I’ve been trying to think through the issue of inflation in light of the $2 trillion Coronavirus bailout and its affects on inflation.
A large chunk of the bailout will be going to workers, in effect raising their buying power or at least limiting the fall in their buying power. Will that lead to inflation and does it contradict the views of Karl Marx?
In the 1860s Karl Marx debated a man named John Weston over the issue of whether increased wages leads to increased prices. From that debate, Marx produced a little pamphlet called Value, Price and Profit. It’s an important issue because if increased wages cause increased prices, then there’s no point in fighting for higher wages – which is exactly what some capitalists argue.
According to Marx, an increase in workers’ wages won’t ultimately lead to an increase in prices. He reasoned that if workers wages go up, then they will buy more of the products that workers typically buy. On the other hand, the capitalists’ profits will shrink so they will ultimately buy less of what they buy. The laws of supply and demand would dictate that prices for the workers’ products may rise for a time, while those for the capitalists’ products may drop for a time. This would mean that it becomes more profitable to produce the products that workers buy, meaning increased capital flowing in that direction, increased production of those goods and the prices dropping back down.
So, is Marx wrong in this instance?
I don’t think so.
Experience in recent years
Think about what’s happened in recent years: There has been a massive increase in profits. As a result, the prices of the main products that capitalists buy have increased – stock prices and land value (real estate speculation). Some prices for workers have increased, especially housing prices. That reflects the increase in land prices, but overall prices have been pretty stable.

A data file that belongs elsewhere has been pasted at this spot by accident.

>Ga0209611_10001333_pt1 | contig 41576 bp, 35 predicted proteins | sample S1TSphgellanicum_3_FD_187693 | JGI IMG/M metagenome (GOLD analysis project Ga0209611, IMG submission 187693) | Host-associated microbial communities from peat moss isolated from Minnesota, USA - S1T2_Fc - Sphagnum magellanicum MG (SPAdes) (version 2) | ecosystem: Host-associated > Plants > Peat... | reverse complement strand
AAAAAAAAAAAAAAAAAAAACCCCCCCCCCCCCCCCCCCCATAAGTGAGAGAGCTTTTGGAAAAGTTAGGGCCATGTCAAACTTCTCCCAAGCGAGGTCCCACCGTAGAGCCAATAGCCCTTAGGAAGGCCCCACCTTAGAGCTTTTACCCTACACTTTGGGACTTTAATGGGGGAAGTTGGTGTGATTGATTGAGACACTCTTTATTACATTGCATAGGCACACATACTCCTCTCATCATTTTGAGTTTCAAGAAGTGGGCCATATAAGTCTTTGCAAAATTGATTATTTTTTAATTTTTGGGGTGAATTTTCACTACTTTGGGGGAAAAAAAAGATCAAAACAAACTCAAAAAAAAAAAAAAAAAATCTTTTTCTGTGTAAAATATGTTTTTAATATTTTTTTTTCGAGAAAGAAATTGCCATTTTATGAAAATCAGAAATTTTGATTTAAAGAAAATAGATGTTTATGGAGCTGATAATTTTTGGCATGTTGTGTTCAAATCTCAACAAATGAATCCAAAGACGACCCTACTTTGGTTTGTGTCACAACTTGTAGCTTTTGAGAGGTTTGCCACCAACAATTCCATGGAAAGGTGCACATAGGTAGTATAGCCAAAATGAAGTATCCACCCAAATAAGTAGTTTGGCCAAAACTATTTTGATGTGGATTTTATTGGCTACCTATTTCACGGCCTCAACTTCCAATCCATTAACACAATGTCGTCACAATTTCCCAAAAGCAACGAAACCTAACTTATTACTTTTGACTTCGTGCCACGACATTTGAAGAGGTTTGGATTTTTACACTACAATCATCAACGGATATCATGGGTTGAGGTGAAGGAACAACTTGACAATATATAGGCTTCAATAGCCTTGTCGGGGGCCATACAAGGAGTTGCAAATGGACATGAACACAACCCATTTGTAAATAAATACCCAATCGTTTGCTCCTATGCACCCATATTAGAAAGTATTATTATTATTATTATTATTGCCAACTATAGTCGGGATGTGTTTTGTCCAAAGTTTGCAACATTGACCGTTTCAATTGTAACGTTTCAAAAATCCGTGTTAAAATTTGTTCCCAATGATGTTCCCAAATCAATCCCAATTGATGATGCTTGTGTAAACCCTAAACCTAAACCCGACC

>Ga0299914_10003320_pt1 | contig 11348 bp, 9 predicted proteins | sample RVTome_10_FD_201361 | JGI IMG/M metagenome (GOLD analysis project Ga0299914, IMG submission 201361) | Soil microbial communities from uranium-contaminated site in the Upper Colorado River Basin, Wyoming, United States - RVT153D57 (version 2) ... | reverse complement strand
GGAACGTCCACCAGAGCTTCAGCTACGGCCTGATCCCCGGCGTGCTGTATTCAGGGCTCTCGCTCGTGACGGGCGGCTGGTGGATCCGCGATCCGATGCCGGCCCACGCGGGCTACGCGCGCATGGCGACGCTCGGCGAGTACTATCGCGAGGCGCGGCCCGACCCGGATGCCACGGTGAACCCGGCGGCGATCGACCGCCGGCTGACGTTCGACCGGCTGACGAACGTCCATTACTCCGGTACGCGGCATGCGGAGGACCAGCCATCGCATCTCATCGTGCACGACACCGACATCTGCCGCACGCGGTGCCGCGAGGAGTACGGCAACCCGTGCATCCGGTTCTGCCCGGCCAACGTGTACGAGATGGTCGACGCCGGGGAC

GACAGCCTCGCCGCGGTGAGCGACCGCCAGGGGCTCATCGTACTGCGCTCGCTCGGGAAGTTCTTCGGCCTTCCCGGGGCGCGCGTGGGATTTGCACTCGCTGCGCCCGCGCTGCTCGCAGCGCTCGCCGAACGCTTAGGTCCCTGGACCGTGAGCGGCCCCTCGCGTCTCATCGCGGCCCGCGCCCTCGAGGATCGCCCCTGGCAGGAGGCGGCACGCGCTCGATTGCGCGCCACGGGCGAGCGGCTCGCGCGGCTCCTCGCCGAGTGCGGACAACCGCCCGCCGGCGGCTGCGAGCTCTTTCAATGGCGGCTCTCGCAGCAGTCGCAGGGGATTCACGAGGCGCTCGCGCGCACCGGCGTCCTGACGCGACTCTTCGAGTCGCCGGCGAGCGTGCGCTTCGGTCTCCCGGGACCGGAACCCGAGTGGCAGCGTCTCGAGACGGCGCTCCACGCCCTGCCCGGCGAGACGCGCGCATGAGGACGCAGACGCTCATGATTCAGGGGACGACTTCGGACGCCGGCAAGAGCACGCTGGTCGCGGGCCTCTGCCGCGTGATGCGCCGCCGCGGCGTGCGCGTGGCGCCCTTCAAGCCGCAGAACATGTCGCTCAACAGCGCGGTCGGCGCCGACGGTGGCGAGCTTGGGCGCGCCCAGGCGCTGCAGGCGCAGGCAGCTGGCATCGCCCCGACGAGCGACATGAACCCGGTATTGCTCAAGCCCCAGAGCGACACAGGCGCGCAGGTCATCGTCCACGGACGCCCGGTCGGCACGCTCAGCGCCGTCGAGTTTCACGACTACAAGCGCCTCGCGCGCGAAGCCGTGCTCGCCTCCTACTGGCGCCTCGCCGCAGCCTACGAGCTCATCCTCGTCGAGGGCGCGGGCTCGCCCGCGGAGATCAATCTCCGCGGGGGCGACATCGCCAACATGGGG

But what is liable to happen in this case?
Effect of bailout
Workers’ buying power may stay more or less the same. It might decrease, but the key is that it won’t decrease as much as production is likely to decrease. Therefore, there will be an increase in the demand for products that workers buy, or at least not as much of a decrease as there is in production. Production won’t increase as much, or will decrease more because so many millions of workers will be staying off of work. This is based on the assumptions that workers won’t be hoarding their cash while at the same time they won’t be returning to work to a great degree.
Maybe this is all wrong, but it seems to me to make sense.
Note: Oaklandsocialist has had two articles on the economic affects of this crisis. First was Will the dollar collapse? And we recently put up Coronavirus and the $2 trillion plus bailout.
Categories: Coronavirus, economics, Marxist theory
We are experiencing inflation in the prices of consumer good already be it because of consumer hoarding, manufacturing/distribution issues, or good old fashioned price gouging. Separately, we’ve seen an uptick in unemployment as well as a fall in real wages for many workers due to operational limitations and self-isolation. It seems that prices, wages, and unemployment are completely disconnected from each other during this pandemic.
Also, the bailout was a tax day loan for workers. Either individuals will pay more at tax time in 2021 or get less of a refund.
Investment in new tech, equipment, plant, existing personal is still down. My questions are even if overall profitability is up can the rate of profit still be falling? And if the rate of profit is still falling even with record profits what does that mean for late-stage capitalism? The only sure fix to improve the rate of profit would an inter-capitalist war to re-fill and re-slice the pie.
Yes indeed. But what is price gouging but simply observing the capitalist laws of supply and demand in the most brutal way? Incidentally, there is a temporary uptick in wages as quite a few workers are now getting hazard pay bonuses. This includes grocery workers and electrical workers, at least in N. California and elsewhere on the W. Coast.
As far as gross profits and the rate of profit: I think we have to look at the rate of profit for production, not for capital over all. The second includes profit from speculating on stocks, land, art, and anything that the capitalists can buy and sell. It’s the falling rate of profit for actual production that dictates their unwillingness to invest in actual production and to speculate instead.
Sounds right to me, we will see in the coming months.